Combining Deep Learning and Qualitative Spatial Reasoning to Learn Complex Structures from Sparse Examples with Noise

Nikhil Krishnaswamy, Scott Friedman, James Pustejovsky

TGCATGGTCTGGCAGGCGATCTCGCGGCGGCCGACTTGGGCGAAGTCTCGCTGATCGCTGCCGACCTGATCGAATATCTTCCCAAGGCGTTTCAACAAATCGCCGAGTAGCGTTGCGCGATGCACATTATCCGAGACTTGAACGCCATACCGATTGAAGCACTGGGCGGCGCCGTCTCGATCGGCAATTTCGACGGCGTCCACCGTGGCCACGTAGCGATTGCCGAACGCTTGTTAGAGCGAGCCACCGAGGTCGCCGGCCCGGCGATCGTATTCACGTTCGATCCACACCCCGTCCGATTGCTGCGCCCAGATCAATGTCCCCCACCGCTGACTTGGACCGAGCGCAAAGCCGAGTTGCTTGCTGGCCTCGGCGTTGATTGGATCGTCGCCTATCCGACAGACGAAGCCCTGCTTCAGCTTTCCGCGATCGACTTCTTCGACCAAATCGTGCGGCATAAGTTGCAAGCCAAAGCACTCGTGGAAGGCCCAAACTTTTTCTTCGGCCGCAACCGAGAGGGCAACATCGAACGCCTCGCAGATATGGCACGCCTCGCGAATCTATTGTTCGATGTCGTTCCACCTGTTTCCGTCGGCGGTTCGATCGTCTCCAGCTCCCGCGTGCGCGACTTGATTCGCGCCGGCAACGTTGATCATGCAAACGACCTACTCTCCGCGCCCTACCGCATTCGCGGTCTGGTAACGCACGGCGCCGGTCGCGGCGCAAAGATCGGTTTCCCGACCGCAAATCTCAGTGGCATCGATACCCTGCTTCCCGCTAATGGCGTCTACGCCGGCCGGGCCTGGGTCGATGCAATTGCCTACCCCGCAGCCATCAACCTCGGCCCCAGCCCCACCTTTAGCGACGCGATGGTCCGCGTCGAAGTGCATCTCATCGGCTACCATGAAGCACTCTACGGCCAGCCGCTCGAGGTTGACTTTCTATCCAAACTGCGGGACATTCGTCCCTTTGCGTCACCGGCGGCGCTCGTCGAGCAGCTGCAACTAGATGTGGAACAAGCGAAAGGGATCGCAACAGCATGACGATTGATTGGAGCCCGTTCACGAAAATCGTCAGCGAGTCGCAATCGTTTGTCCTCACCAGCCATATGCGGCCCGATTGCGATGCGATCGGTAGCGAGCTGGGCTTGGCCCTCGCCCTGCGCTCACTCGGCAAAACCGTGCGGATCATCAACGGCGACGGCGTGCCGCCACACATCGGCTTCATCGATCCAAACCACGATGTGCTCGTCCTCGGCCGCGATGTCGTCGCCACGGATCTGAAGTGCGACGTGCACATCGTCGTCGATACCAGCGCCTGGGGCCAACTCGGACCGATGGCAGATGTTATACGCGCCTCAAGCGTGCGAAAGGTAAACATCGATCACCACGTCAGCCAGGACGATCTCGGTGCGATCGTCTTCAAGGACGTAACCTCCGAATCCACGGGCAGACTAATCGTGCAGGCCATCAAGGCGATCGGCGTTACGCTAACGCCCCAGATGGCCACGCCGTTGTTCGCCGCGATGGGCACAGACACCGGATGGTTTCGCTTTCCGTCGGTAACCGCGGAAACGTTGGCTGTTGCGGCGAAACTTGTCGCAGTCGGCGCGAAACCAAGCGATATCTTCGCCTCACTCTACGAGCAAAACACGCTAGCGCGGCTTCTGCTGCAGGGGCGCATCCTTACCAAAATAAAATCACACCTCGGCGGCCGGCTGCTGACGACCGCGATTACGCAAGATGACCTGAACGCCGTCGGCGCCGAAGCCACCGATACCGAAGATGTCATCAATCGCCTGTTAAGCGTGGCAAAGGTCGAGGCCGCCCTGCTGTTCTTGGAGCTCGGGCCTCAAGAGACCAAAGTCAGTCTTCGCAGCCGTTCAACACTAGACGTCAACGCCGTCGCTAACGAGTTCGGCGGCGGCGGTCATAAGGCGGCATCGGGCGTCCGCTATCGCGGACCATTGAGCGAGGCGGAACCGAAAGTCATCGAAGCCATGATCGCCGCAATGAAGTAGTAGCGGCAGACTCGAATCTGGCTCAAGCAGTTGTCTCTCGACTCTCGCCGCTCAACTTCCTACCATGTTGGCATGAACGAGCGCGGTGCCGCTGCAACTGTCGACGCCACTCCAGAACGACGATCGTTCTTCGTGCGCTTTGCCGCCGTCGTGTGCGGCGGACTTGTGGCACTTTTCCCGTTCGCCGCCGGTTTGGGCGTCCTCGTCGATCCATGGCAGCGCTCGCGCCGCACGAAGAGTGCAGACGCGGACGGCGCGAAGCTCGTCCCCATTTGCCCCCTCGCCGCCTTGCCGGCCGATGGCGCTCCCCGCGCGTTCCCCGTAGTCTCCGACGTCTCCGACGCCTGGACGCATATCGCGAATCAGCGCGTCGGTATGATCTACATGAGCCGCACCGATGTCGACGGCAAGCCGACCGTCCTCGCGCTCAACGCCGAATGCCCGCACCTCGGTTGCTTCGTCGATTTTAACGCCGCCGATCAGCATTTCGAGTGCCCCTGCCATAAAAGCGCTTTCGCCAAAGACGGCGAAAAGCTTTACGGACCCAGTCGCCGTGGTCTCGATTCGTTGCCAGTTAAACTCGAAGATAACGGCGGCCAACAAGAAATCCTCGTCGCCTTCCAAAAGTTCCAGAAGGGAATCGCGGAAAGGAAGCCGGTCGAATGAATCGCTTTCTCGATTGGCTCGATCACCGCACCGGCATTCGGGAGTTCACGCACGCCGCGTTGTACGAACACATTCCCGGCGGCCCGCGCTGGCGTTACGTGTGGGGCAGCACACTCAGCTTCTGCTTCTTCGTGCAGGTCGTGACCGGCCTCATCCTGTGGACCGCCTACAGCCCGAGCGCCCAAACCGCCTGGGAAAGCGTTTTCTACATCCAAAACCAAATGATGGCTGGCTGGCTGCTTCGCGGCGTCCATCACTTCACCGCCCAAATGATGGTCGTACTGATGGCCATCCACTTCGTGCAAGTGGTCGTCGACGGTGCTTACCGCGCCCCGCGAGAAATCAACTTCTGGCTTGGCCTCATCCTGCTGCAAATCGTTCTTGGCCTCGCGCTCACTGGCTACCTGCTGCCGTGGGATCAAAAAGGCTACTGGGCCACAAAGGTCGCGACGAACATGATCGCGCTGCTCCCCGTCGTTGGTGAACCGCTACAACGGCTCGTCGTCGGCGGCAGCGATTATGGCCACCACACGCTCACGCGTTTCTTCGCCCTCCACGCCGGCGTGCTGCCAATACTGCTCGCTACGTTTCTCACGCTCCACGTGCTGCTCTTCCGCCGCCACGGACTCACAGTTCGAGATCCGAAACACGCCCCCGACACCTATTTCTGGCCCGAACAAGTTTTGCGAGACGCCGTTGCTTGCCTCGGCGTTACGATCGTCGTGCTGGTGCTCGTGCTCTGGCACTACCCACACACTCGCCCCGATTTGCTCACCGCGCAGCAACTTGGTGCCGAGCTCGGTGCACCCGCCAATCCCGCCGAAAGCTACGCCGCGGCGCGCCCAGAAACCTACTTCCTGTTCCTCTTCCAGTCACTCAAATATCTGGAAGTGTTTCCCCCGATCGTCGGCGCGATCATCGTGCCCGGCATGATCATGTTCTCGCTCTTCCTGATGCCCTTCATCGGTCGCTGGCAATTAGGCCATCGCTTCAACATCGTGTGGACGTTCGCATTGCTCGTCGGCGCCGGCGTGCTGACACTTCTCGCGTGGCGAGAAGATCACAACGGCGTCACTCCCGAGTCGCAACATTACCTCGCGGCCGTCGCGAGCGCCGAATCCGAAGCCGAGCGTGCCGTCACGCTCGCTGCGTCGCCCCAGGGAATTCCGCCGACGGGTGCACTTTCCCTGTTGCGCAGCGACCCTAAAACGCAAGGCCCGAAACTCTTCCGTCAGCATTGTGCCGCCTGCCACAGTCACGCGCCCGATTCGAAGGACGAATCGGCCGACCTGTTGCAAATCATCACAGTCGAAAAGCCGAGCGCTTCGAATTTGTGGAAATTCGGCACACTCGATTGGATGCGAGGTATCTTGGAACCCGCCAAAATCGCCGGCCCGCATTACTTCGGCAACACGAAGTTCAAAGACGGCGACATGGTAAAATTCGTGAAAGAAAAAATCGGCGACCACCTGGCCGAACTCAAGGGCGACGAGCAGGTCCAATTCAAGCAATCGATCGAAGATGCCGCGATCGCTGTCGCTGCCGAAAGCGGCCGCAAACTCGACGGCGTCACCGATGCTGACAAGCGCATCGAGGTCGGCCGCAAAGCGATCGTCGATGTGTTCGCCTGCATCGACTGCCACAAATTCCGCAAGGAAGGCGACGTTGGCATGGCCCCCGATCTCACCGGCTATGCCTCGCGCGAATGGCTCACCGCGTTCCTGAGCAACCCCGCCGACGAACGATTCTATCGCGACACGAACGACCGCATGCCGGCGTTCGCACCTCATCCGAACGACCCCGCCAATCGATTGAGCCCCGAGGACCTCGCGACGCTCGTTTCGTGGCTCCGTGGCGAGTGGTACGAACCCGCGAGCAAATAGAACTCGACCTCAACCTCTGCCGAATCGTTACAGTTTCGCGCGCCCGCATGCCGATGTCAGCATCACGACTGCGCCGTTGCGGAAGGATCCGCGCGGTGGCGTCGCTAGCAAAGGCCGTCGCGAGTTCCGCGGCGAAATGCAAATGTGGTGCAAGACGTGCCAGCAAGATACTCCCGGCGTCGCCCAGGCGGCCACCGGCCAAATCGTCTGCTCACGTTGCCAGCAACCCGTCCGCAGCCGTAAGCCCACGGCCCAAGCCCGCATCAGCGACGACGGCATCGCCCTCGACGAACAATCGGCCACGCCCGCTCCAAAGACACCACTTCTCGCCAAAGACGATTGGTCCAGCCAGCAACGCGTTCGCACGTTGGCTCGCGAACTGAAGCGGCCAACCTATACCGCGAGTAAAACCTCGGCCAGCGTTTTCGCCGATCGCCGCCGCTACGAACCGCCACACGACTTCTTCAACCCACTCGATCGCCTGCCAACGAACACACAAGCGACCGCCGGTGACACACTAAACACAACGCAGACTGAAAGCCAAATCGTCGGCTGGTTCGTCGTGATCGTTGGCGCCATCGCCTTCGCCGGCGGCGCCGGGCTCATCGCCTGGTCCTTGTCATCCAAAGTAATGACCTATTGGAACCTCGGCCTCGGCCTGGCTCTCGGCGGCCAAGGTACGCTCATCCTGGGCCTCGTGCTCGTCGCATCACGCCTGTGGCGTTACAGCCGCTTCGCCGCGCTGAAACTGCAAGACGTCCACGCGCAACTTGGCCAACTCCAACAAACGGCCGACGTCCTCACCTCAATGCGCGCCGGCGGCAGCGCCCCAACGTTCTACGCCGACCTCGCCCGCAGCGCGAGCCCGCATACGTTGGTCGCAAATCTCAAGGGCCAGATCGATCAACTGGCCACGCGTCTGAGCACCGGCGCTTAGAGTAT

Many modern machine learning approaches require vast amounts of training data to learn new concepts; conversely, human learning often requires few examples--sometimes only one--from which the learner can abstract structural concepts. We present a novel approach to introducing new spatial structures to an AI agent, combining deep learning over qualitative spatial relations with various heuristic search algorithms. The agent extracts spatial relations from a sparse set of noisy examples of block-based structures, and trains convolutional and sequential models of those relation sets. To create novel examples of similar structures, the agent begins placing blocks on a virtual table, uses a CNN to predict the most similar complete example structure after each placement, an LSTM to predict the most likely set of remaining moves needed to complete it, and recommends one using heuristic search. We verify that the agent learned the concept by observing its virtual block-building activities, wherein it ranks each potential subsequent action toward building its learned concept. We empirically assess this approach with human participants' ratings of the block structures. Initial results and qualitative evaluations of structures generated by the trained agent show where it has generalized concepts from the training data, which heuristics perform best within the search space, and how we might improve learning and execution.

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